Finally, you might want to create a new type of control or module that uses the same dynamic construction process the starter kit provides. To do this, you need to implement a class that represents the codebehind for the control that will present your new functionality, which will need to derive from the starter kit's SkinnedCommunityControl base class. You need to create a skin (an .ascx file) that provides the layout and presentation of that new functionality using HTML and ASP.NET server control tags. Then you need to make some database entries to make the new functionality accessible from the existing site. Note that the whitepaper documentation refers to adding new pages or controls in this fashion as "Creating New Modules." Be aware that the documentation uses the term "module" in a general sense - this does not refer to adding new HTTP modules to the application.


As an example, you can implement a survey page that asks a reader to complete a survey about the site. The survey presents a series of questions stored in the database, allows the reader to answer those questions, and thanks them for their input. A real implementation of this functionality would probably store the results in the database when they are submitted and offer a summary page that shows cumulative survey results. To implement this sample functionality, create two new content controls - one for presenting the survey and one for presenting the completion page to the user.


Figure 5 shows a skeletal implementation of the UserSurvey class, derived from SkinnedCommunityControl. Once the implementation of the methods is filled in, you need to create a corresponding skin that lays out the tags corresponding to the controls defined in the control class. If the control uses a container control such as Repeater (as does this example), the skin also will need to ensure the contained controls are defined. In the case of the UserSurvey sample, this includes defining an ItemTemplate that contains a Label control, named lblQuestion, and five RadioButton controls, named rb1 through rb5. This article's downloadable sample code simply populates the control with some statically coded questions defined in the control itself. A second control is defined in a similar fashion for presenting the user with a "Thank You" message after they have submitted their survey. In a real-world implementation, you also would want to force the user to log in before accessing the survey page, and you probably would pull the questions from the database. See the starter kit modules code for accessing the Book page from the Book Listing page for an example of how to force the authentication within the starter kit classes.


using System;

using System.Web.UI;

using System.Web.UI.WebControls;

using ASPNET.StarterKit.Communities;


namespace ASPNET.StarterKit.Communities.UserSurvey


  public class UserSurvey : SkinnedCommunityControl


    // Declare the skin .ascx file that

    // defines the layout for this control

    string skinFileName = "UserSurvey_UserSurvey.ascx";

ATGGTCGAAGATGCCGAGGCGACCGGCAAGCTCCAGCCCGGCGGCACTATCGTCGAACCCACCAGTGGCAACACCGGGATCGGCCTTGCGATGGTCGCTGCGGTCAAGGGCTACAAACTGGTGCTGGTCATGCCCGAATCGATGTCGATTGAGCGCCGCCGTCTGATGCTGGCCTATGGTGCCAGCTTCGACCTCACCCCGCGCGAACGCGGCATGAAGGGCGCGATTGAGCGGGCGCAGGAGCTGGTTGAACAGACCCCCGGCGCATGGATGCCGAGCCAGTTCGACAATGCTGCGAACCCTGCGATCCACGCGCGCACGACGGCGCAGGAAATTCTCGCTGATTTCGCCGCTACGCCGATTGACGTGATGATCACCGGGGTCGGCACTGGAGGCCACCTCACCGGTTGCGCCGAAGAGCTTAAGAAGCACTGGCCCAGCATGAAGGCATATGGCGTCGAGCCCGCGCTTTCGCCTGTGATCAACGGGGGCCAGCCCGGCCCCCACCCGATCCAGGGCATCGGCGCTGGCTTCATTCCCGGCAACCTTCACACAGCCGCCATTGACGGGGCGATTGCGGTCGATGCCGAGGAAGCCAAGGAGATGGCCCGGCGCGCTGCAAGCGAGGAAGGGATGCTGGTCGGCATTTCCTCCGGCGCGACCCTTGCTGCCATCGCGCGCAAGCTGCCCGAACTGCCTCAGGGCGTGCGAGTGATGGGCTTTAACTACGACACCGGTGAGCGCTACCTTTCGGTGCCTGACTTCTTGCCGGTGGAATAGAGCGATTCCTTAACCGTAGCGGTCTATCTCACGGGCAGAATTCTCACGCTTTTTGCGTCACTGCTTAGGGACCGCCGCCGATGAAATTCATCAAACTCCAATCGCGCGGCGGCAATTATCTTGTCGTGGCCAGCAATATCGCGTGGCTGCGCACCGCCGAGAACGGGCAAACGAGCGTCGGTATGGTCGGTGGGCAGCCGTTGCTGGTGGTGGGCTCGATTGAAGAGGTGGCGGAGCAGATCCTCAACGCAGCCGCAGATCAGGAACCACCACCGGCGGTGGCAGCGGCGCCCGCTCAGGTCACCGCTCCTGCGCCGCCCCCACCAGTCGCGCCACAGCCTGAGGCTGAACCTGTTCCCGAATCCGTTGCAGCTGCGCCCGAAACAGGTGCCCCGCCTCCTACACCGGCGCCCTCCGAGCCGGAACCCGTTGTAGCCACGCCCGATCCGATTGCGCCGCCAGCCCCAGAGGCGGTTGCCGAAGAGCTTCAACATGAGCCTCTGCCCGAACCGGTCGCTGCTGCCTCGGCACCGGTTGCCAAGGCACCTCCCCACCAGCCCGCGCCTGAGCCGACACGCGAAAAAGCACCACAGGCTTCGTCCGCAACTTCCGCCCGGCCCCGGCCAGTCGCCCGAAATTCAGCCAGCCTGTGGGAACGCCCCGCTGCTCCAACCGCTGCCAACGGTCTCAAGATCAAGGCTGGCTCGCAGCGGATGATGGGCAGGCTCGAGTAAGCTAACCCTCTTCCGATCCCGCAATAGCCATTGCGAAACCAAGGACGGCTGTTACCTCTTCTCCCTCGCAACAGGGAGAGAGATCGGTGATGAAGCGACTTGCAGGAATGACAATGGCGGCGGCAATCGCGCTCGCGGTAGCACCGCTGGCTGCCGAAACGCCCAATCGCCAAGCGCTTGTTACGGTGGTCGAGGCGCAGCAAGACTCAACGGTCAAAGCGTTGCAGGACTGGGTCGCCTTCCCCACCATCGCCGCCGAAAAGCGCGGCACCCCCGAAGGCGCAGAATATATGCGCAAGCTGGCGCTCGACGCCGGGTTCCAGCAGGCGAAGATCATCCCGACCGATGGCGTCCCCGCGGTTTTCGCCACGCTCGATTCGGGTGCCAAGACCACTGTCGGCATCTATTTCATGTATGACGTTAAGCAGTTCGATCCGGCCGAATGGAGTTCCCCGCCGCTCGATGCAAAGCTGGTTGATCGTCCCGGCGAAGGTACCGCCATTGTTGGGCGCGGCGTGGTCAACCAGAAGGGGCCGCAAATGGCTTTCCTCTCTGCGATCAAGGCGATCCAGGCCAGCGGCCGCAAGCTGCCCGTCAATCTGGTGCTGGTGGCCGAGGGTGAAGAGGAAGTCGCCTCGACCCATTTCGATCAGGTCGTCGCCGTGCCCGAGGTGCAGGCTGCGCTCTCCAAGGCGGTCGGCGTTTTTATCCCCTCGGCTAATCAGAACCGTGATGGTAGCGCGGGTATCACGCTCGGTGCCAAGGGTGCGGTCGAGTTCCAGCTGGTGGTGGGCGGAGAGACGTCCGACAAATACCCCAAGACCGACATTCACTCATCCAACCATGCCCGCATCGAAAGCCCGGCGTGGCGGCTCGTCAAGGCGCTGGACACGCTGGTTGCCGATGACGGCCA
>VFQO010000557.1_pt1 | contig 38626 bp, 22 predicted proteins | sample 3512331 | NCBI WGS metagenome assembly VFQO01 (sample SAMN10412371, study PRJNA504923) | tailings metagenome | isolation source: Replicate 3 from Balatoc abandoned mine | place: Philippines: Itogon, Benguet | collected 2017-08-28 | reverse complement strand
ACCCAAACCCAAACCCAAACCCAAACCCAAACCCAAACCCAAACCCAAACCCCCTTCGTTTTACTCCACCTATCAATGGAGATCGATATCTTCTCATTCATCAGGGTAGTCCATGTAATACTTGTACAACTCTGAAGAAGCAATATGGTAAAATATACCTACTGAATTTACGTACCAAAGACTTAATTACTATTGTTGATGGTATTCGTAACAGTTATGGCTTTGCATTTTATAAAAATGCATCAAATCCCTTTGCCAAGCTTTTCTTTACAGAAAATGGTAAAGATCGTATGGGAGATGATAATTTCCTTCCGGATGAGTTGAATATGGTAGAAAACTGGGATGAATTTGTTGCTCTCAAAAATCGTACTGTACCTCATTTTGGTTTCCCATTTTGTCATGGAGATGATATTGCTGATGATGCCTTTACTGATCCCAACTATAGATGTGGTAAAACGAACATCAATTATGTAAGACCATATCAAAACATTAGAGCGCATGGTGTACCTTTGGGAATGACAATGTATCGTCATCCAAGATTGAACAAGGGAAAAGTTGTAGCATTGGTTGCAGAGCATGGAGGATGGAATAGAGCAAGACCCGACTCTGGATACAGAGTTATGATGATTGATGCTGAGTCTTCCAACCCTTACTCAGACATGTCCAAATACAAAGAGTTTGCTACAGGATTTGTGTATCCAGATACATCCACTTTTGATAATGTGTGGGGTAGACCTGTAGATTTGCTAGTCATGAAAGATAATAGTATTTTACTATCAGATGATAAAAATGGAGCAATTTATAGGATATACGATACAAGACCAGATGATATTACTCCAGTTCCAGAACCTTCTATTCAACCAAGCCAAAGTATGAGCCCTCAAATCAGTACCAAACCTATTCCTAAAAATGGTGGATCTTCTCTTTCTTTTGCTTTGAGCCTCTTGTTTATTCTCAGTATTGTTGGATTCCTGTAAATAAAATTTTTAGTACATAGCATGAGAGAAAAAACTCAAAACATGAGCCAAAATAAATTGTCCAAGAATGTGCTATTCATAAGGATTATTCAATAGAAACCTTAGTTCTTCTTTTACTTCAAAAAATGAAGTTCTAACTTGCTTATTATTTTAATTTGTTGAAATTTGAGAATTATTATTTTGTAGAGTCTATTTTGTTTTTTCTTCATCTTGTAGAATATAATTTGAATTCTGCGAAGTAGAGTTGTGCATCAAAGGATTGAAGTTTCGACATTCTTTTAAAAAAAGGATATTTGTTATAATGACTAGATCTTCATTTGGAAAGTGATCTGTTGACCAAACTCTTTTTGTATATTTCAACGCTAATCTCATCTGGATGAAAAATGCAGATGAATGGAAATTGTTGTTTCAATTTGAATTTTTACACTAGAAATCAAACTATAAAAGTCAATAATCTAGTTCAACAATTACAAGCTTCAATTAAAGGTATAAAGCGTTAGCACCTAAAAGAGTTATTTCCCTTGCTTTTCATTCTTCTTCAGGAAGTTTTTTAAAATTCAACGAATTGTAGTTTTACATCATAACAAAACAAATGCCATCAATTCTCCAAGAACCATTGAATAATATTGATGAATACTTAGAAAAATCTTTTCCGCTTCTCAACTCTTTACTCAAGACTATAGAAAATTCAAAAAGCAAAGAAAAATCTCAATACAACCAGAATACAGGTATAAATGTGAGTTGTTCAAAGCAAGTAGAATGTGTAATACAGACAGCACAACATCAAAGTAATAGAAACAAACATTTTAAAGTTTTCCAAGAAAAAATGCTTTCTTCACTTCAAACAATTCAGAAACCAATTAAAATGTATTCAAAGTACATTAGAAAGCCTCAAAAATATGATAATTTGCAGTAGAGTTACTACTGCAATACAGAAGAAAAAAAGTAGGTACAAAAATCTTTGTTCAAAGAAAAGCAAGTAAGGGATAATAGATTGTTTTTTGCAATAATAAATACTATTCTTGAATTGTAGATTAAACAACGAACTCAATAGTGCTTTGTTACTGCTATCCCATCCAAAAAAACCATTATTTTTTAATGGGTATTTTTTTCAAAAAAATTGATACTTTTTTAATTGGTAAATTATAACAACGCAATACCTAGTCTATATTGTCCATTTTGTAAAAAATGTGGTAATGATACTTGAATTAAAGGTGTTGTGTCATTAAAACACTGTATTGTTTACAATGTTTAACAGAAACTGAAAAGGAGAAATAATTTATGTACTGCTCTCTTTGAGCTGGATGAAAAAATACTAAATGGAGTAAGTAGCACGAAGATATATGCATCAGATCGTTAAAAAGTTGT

// Declare the controls that this uses in the skin

    Button btnSubmit;

    Repeater rptQuestions;

    Label lblSummary;

    TextBox txtComments;


    public UserSurvey() : base()


      // Assign a default skin filename

      if (SkinFileName == null)

        SkinFileName = skinFileName;


    override protected string SkinType


      // Tell the framework what kind of control this is

      get { return "ContentSkins"; }


    override protected void InitializeSkin(Control skin)


      // Use SkinnedCommunityControl.GetControl to locate

      // expected controls and connect to member control

      // references, then set their values


    protected override void OnLoad(EventArgs e)


      // Initialize member variables from DB or other source




Figure 5. To create a control you can plug in as a new module in the Community Starter Kit, you need to create a class derived from SkinnedCommunityControl, override some of the base class methods and properties, and provide a corresponding skin .ascx file.


Once the classes and their corresponding skin .ascx files are defined, you need to add them to the code base for the starter kit and recompile it. I added them as a new folder, named Survey, under the Modules folder in the starter kit's Engine section. The code is going to resolve the classes at run time based on namespace, so where they are in the folder structure is important only for project-management purposes. You then must add some entries to the database so you can add a section for the survey. To do this, add a row to the Community_PageTypes table that added the UserSurvey control as a new Section page type, then add a row to the Community_NamedPages table to add the SurveyThanks control as a new named page type. (You can find a SQL script to run in Query Analyzer to add these rows in this article's code download.) Finally, to present the survey as part of the site, you must log in as Administrator, go to the Edit Sections interface, and add the Survey as a new section so it is presented in the top-level menu. The readme file included in this article's code download details all the steps necessary to integrate the code.